Default looms on Ukraine's corporate bonds too

By bne IntelliNews April 3, 2015

Anna Kravchenko in Moscow

Bondholders of Ukrainian companies are bracing themselves to accept some raw deals on their notes or come away empty-handed altogether. The military conflict in East Ukraine and the hryvnia’s 50% plummet against the dollar in 2014 essentially left few companies that are able to service their loans.

It's the same across the board. At the government level, Ukraine started consultations with holders of all state, state-guaranteed and quasi-state debt on restructuring of some $15bn of its $40bn debt in March. Russia made it clear it will not make it any easier for Ukraine, stressing that its share in the obligations is official and not private, and must be paid in full by the year's end.

"We have stated our position several times and are not changing it," Finance Minister Anton Siluanov said. "We expect $3bn in December of the current year, as was promised by the Finance Ministry of Ukraine."

So the talks begin

Several Ukrainian companies, including VAB Bank, the PJSC bank and major agricultural holding Mriya defaulted in 2014, and other bond issuers threaten to do the same in 2015. Ukraine’s state-owned Ukreximbank already started talks with its bondholders about changing terms of a $750mn debt repayment due in April. The bank will try to delay repayment for two months to win some time to negotiate debt restructuring. The sum comprises five-year bonds worth $500mn with a 8.375% coupon rate issued in April 2010, and $250mn of bonds with a 7.5% coupon rate issued in October 2010.

The bondholders will vote on the changes on April 9. Finance Minister Natalie Jaresko and National Bank of Ukraine (NBU) governor Valeriya Gontareva will participate in the negotiations since Ukreximbank’s notes are part of Ukraine’s external debt. The same goes for Oschadbank’s $1.2bn of bonds maturing in 2016-2018, and railway operator Ukrzaliznytsia’s $0.5bn of bonds maturing in 2018. These debts will be included in the debt operations together with other quasi-sovereign entities, the government said, adding that "each entity will undergo a separate process targeting its specific situation". Fitch downgraded the debt ratings of Ukreximbank and Oschadbank to CC from CCC on March 20 and noted that defaults by both banks on their external debt obligations now appear probable.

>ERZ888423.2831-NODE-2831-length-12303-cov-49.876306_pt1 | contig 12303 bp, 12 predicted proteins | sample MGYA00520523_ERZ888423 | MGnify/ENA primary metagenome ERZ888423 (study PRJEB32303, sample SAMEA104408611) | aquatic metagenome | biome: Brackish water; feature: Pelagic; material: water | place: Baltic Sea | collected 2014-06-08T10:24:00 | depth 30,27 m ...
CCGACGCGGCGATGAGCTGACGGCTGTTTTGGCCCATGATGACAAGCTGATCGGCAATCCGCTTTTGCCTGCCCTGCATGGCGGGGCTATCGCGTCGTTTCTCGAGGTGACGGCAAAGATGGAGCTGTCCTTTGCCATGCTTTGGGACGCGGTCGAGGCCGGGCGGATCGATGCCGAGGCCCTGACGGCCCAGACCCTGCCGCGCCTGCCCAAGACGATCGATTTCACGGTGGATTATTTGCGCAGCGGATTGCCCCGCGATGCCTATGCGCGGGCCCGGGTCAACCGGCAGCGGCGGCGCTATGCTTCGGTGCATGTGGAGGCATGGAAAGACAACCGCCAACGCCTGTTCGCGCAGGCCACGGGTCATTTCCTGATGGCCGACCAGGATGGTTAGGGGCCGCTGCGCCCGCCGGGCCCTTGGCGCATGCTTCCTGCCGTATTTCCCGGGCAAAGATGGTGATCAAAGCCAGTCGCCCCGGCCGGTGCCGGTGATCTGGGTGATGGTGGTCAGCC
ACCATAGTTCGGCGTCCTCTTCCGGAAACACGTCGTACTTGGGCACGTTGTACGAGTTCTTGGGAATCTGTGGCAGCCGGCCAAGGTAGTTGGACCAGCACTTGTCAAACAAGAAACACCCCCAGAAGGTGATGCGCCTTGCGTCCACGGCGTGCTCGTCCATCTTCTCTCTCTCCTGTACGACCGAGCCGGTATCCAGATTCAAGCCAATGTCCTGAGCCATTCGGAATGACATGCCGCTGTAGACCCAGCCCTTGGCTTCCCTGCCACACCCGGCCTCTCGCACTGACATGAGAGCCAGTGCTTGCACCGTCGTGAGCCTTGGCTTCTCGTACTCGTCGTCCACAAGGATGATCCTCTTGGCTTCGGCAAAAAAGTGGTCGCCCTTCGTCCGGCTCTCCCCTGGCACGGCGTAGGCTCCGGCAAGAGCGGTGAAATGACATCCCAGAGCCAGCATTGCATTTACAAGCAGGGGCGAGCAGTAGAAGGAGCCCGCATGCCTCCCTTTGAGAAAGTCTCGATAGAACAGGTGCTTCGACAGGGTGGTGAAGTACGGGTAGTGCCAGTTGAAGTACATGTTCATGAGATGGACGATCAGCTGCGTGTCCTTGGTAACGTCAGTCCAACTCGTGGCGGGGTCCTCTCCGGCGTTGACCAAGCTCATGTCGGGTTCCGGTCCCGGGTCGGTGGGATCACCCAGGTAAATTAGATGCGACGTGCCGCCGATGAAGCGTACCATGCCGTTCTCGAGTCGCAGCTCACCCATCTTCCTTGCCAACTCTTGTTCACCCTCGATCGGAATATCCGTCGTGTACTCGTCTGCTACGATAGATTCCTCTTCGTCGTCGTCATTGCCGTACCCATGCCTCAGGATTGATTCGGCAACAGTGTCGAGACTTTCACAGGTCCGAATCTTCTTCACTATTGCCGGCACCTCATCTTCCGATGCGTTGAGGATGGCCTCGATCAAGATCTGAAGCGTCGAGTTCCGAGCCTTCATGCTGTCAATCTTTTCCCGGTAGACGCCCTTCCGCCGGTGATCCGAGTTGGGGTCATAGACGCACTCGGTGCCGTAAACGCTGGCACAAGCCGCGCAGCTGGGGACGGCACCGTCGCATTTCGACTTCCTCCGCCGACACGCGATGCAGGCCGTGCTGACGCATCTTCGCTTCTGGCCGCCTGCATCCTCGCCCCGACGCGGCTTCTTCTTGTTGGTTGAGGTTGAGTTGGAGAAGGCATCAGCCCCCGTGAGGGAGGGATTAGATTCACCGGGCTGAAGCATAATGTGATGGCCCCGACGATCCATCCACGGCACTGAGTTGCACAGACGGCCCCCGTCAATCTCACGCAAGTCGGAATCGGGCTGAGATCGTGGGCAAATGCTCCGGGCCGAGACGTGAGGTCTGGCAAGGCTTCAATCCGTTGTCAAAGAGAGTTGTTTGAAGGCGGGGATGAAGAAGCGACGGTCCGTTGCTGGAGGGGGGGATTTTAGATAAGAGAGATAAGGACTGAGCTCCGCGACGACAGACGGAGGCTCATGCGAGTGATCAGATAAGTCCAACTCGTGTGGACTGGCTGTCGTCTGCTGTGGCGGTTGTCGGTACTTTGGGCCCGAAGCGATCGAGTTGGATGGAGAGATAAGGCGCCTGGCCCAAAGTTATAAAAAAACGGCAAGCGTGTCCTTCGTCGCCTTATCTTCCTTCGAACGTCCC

"Shameless" offer

Ukraine’s biggest mining company Metinvest and poultry producer MHP are also in talks on debts extension. Both companies’ assets are located in the war-ravaged Donbas region, so any re-escalation of the conflict may result in defaults. Least fortunate so far, however, are bondholders of Ukraine’s leading energy holding DTEK, who were presented with what analysts called an “explicit and shameless” choice to exchange $200mn notes maturing in April or face a default.

With the notes due for redemption on April 28, the company owned by Ukrainian businessman Rinat Akhmetov wants to exchange them for 20% in cash and the rest in new notes maturing in April 2019. These will have a coupon rate of 10.375%, compared to 9.5% for the existing notes. Another option for holders of 2015 notes is to exchange them into 2018 notes. Under both options, for each $1,000 of the existing notes, holders will receive $200 in cash and $800 in new notes, plus $20 in cash if they file their consent by April 8. Bondholders can accept the exchange offer or face a default, was the scenario explicitly laid out by DTEK.

Handouts are easier

A prime example of how not to face the music comes with the state energy firm Naftogaz, which is saddled with debt but turns repeatedly to the government for bailouts rather than address the issue. Last year, Ukraine issued more than $6bn local bonds to support Naftogaz, increasing internal debt as it maintains the company’s cash flow to fund gas imports. Another $2bn was promised at the beginning of 2015. Part of the Naftogaz debt will be included in Jaresko’s restructuring efforts to meet the terms of IMF loans.

More fallout likely

The Ukraine crisis is also causing ever greater anxiety for investors in other countries in the region with its anticipated knock-on effects.

“The US bank [JP Morgan] expects the rate of default among companies in emerging Europe to rocket to 8.6% this year, almost entirely driven by Ukraine,” WSJ wrote on March 26.

Meanwhile, “Any Ukrainian company whose performance is strongly correlated to the performance of the economy is potentially at risk of default,” warned Zeke Diwan, senior portfolio manager at Allianz Global Investors.

The IMF recently approved new credit programme for Ukraine that envisages $17.5bn emergency loan as part of a larger $40bn financial aid. All negotiations on restructuring of $15bn have to be finished by May, when IMF will check Ukraine’s compliance with the terms of the new programme.

While notable for its candour, Finance Minister Jaresko’s tour of Europe last month failed to placate fears that Ukraine is speeding toward a costly default on its government bonds. Concerns are growing about the likelihood of this outcome for companies too, with economists at this stage deeming a wave of corporate defaults as inevitable.

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